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Free Radic Res. 2003 Apr;37(4):373-9.

Targeting superoxide dismutase to renal proximal tubule cells attenuates vancomycin-induced nephrotoxicity in rats.

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Department of Gastroenterology and Hepato-Biliary-Pancreatic Surgery, Osaka City University Graduate School of Medicine, 1-4-3, Asahi-machi, Abeno, Osaka 545-8585, Japan.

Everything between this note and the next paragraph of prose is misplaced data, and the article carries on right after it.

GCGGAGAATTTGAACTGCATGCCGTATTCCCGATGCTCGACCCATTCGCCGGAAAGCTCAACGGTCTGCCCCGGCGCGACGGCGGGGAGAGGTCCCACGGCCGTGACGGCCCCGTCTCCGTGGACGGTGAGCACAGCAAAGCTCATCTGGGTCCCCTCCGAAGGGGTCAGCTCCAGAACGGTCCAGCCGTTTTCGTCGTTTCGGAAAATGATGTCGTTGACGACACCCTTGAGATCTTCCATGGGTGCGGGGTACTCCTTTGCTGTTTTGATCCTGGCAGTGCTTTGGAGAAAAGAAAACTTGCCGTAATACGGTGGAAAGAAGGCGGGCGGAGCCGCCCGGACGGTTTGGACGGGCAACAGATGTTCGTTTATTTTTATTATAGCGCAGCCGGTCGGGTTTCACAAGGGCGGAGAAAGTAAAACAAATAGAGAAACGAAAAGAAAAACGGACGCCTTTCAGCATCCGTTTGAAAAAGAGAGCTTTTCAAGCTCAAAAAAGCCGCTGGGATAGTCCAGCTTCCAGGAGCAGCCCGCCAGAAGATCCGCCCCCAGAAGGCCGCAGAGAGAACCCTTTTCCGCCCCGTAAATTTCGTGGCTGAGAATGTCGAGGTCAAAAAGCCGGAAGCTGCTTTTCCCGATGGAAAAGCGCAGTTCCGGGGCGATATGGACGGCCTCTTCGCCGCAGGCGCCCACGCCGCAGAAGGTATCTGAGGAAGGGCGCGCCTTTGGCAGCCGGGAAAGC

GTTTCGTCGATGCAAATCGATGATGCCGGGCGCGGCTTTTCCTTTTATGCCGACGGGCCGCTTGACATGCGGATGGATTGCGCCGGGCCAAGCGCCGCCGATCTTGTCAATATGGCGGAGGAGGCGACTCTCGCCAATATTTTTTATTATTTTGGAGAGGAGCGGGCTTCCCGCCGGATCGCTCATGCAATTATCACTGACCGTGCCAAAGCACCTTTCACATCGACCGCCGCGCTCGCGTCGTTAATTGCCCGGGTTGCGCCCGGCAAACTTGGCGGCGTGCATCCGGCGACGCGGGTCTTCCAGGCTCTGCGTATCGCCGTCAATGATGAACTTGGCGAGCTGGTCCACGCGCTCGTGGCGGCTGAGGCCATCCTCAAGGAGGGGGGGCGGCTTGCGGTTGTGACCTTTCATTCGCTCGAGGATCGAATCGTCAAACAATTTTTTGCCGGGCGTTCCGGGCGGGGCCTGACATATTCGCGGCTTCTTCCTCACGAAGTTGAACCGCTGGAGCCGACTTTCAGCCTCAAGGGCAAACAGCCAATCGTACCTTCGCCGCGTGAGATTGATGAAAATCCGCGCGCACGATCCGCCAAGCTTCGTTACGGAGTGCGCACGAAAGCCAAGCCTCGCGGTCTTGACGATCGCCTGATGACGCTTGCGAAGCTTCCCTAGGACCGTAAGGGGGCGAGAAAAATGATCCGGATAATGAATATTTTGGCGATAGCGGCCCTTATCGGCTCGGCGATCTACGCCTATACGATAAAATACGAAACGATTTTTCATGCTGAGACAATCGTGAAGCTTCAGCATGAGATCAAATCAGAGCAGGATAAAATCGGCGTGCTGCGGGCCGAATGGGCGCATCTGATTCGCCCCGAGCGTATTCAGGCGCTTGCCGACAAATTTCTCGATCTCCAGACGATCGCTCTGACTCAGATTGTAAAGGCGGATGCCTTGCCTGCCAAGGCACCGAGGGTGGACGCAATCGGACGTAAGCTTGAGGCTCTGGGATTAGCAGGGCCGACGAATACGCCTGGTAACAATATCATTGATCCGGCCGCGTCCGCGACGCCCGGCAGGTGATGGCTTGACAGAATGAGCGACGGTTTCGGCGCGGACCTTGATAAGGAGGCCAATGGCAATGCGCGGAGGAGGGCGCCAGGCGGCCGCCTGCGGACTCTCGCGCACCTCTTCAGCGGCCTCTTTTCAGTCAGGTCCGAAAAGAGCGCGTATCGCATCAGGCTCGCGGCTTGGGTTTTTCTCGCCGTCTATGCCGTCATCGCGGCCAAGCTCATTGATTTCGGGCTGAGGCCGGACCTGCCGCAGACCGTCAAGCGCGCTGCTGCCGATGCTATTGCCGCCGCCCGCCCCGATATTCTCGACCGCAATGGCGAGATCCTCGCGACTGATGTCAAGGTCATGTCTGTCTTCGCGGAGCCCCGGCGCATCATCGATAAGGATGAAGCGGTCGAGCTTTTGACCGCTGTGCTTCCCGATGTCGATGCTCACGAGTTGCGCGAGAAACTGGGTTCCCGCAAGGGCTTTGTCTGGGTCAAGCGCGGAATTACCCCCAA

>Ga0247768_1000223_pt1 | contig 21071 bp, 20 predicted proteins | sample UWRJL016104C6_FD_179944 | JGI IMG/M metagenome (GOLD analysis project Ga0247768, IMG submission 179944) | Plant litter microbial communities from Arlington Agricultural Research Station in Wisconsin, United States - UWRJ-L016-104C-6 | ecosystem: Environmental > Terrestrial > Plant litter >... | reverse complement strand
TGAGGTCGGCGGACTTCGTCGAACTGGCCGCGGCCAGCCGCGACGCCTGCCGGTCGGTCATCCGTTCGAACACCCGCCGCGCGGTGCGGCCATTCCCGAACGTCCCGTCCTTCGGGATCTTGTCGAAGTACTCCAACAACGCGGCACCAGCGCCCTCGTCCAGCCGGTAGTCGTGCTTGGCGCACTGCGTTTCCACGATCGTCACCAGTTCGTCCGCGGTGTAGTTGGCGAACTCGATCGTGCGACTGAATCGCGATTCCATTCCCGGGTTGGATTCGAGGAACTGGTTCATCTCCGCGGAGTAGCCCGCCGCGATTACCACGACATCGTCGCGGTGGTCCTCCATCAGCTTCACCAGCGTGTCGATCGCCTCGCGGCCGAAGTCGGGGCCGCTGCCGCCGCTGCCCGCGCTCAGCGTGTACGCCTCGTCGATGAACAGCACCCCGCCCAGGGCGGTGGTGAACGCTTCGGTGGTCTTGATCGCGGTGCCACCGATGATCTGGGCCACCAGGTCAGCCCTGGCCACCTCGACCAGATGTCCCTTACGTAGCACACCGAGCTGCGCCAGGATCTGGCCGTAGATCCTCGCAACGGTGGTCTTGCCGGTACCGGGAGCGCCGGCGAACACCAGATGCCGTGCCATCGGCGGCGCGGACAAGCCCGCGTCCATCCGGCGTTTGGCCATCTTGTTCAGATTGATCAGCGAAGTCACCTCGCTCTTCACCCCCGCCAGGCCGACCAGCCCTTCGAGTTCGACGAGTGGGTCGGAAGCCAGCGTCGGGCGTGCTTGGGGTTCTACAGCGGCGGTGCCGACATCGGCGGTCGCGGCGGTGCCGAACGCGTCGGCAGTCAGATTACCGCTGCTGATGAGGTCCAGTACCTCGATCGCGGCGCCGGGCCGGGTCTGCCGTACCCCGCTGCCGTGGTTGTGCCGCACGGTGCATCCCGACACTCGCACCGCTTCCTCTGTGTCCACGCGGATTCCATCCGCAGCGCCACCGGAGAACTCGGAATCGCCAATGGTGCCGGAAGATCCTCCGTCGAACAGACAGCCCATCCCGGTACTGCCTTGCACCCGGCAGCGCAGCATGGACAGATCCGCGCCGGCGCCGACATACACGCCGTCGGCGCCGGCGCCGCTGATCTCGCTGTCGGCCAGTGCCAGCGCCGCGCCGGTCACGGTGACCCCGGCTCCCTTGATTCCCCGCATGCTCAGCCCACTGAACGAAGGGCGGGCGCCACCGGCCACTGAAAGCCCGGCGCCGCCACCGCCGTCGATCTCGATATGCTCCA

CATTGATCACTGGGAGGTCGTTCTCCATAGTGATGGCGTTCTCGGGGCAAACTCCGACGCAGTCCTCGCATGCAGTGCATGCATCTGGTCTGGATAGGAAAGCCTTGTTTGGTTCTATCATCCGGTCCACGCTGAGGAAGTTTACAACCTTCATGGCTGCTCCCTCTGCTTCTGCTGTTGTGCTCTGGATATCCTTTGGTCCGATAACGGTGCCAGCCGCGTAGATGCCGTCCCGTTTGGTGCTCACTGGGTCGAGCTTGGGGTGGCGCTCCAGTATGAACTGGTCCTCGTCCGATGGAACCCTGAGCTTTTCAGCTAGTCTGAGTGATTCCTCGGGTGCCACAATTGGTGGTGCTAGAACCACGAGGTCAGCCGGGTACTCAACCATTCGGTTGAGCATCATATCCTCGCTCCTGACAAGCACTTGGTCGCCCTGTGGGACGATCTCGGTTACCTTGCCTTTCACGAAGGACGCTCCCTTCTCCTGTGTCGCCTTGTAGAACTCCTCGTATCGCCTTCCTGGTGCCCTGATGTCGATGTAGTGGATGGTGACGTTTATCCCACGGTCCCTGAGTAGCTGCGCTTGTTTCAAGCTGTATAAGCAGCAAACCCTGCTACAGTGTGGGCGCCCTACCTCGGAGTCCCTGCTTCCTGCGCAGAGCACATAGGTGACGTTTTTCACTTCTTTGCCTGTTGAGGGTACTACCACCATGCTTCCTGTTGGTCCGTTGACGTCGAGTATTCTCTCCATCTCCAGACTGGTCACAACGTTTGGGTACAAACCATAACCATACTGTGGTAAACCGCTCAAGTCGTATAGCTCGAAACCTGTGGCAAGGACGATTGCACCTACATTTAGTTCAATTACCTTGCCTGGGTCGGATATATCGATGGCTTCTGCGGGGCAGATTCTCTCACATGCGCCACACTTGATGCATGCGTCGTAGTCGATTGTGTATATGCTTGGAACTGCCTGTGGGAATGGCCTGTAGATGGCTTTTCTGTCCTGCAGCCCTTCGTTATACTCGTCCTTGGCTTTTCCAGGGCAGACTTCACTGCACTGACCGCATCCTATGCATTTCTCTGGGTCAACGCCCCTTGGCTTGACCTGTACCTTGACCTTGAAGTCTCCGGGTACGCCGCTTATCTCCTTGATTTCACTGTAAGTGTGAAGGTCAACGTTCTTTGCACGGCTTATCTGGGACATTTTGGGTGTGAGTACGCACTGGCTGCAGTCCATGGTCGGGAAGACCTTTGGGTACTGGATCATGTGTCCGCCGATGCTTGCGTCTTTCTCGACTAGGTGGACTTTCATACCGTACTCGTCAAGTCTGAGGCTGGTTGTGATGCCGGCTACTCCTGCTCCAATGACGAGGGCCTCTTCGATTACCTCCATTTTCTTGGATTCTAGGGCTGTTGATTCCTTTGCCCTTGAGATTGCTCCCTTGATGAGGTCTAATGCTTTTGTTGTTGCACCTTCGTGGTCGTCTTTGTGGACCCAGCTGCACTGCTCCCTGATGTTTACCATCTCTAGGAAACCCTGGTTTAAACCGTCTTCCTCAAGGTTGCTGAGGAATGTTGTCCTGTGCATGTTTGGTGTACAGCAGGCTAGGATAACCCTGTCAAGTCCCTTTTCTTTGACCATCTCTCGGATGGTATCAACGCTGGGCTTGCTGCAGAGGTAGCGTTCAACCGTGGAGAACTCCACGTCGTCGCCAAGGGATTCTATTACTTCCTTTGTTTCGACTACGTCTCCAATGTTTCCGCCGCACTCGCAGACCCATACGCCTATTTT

Vancomycin hydrochloride (VCM), a glycopeptide antibiotic, has a broad spectrum against methicillin-resistant Staphylococcus aureus (MRSA). As it is known to induce renal dysfunction, the dose and the duration of its administration are limited. Moreover, the mechanism of VCM-induced renal dysfunction remains to be unclear. To evaluate the involvement of free radical on VCM-induced renal dysfunction, we carried out analysis with a hexamethylenediamine-conjugated superoxide dismutase (AH-SOD) which rapidly accumulates in renal proximal tubule cells and inhibits oxidative injury of the kidney. Male Wistar rats (weighing 200-210 g) were intraperitonealy administered with 200 mg/kg of VCM twice a day for 7 days. AH-SOD 5 mg/kg/day was subcutaneously injected 5 min before every VCM injection. VCM induced renal injury dose-dependently. Biochemical analyses revealed that plasma levels of blood urea nitrogen and creatinine significantly increased in the VCM-treated group by an AH-SOD-inhibitable mechanism. VCM simultaneously elicited an increase of 8-OHdG levels and chemiluminescence intensity of free radical generation in the kidney. Histological examination revealed that VCM also elicited a marked destruction of glomeruli and necrosis of proximal tubules. AH-SOD inhibited these phenomena in the kidney. These results suggested that oxidative stress might underlie the pathogenesis of VCM-induced nephrotoxicity and targeting SOD and/or related antioxidants to renal proximal tubules might permit the administration of higher doses of VCM sufficient for eradication of MRSA without causing renal injury.

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